Eyebrow wrinkles (glabellar lines): causes, treatment, prevention
2. Avoid or quit smoking
Cigarette smoking has a wide range of negative impacts on health––including how your skin looks. One study looked at the effects of smoking on twins and found the twin who smoked had worse eye bags and jowls (sagging skin below the chin and jawline) (Okada, 2013).
There may also be a dose-dependent relationship between cigarettes and wrinkles, meaning the more cigarettes you smoke throughout your life, the worse wrinkles might appear (Goodman, 2019).
3. Use antioxidant serums
4. Be mindful of posture
If you work at a desk or spend a lot of time looking down, you could be creating a positional fold in your neck. With younger skin, these folds bounce back into place once you straighten your posture.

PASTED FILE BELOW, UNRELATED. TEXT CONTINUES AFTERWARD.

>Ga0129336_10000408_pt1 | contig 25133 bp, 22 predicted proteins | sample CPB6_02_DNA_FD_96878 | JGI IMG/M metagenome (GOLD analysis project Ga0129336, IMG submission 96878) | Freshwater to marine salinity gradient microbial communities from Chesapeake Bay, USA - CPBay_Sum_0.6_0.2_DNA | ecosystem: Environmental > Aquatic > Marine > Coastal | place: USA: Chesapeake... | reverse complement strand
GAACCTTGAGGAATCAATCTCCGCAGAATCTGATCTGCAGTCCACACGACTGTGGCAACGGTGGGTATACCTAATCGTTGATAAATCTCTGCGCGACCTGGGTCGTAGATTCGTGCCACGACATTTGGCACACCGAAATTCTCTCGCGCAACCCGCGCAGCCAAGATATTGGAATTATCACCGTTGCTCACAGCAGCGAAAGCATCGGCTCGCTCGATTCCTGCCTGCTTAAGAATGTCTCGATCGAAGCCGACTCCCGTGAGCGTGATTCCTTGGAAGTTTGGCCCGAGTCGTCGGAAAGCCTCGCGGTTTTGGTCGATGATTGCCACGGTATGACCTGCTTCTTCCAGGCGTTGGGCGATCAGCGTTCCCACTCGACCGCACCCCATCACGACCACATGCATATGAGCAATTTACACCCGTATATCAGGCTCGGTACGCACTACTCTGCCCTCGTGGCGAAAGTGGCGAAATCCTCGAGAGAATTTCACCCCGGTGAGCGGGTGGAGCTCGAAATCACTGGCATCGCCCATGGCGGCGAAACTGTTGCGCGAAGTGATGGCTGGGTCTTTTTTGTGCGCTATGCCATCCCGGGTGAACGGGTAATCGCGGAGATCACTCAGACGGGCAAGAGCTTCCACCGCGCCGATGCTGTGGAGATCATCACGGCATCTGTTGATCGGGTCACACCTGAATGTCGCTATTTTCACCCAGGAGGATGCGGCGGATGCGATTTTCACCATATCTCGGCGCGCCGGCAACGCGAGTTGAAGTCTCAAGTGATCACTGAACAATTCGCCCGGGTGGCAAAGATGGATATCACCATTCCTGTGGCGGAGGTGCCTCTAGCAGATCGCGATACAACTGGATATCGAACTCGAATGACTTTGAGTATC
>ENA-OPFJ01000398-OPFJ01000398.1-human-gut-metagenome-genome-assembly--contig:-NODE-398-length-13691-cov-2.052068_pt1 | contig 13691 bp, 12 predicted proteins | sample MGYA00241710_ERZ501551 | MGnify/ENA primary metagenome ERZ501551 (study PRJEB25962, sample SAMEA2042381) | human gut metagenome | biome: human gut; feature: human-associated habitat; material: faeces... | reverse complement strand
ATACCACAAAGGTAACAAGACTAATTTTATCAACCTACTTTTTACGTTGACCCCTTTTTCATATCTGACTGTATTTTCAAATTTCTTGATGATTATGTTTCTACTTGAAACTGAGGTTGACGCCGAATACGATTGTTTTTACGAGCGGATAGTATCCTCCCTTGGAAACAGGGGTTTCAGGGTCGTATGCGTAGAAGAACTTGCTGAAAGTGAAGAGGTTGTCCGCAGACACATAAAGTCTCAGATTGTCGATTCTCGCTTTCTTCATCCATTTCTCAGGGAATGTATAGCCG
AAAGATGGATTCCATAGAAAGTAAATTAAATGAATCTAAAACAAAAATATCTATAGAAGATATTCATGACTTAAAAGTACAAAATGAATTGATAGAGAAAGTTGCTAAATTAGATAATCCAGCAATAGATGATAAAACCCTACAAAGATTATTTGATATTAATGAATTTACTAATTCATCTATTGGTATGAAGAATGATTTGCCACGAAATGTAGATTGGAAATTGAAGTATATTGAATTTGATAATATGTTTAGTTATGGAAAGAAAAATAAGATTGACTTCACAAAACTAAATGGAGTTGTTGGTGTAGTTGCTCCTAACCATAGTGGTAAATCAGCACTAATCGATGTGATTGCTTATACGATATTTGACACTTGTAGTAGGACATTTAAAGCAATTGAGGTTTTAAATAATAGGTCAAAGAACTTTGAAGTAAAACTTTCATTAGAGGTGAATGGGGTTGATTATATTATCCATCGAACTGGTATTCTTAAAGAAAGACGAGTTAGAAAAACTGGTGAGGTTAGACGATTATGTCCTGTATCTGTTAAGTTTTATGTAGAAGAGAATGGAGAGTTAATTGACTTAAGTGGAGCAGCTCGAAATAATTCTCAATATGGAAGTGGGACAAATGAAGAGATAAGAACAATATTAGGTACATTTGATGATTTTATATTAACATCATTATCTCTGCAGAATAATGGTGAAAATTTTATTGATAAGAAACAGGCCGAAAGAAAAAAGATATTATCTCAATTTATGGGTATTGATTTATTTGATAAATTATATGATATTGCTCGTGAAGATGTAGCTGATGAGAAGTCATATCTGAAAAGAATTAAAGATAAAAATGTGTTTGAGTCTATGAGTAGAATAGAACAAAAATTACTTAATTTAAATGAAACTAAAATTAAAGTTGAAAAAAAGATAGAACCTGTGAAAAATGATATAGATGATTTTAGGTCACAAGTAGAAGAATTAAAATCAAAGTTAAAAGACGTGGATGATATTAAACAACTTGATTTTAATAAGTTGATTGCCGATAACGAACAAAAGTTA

Over time, these folds can turn into fine lines and eventually deep wrinkles. Practicing proper posture, being mindful of how you hold your phone, and sleeping in proper positions may help prevent neck wrinkles.
5. Retinol creams
If you haven’t heard these buzzwords before, retinoids and retinol are popular skincare ingredients. Retinoids help reduce the appearance of wrinkles by stimulating collagen production, new cell growth, and elastin production (Ganceviciene, 2012).
The strongest retinoid, isotretinoin (brand name Accutane), is only available through a prescription from a dermatologist. Lower-strength retinoids are available over-the-counter.
Retinoids and sunlight: what you need to know
6. Moisturize your skin
While most people remember to moisturize their face, it’s common to forget to smooth those skincare products down the neck and upper chest. Moisturizing can keep water in the skin for longer, maintaining hydration and making skin look plumper. One study found that using anti-wrinkle creams for three months reduced wrinkle depth and improved skin tightness (Poetschke, 2016).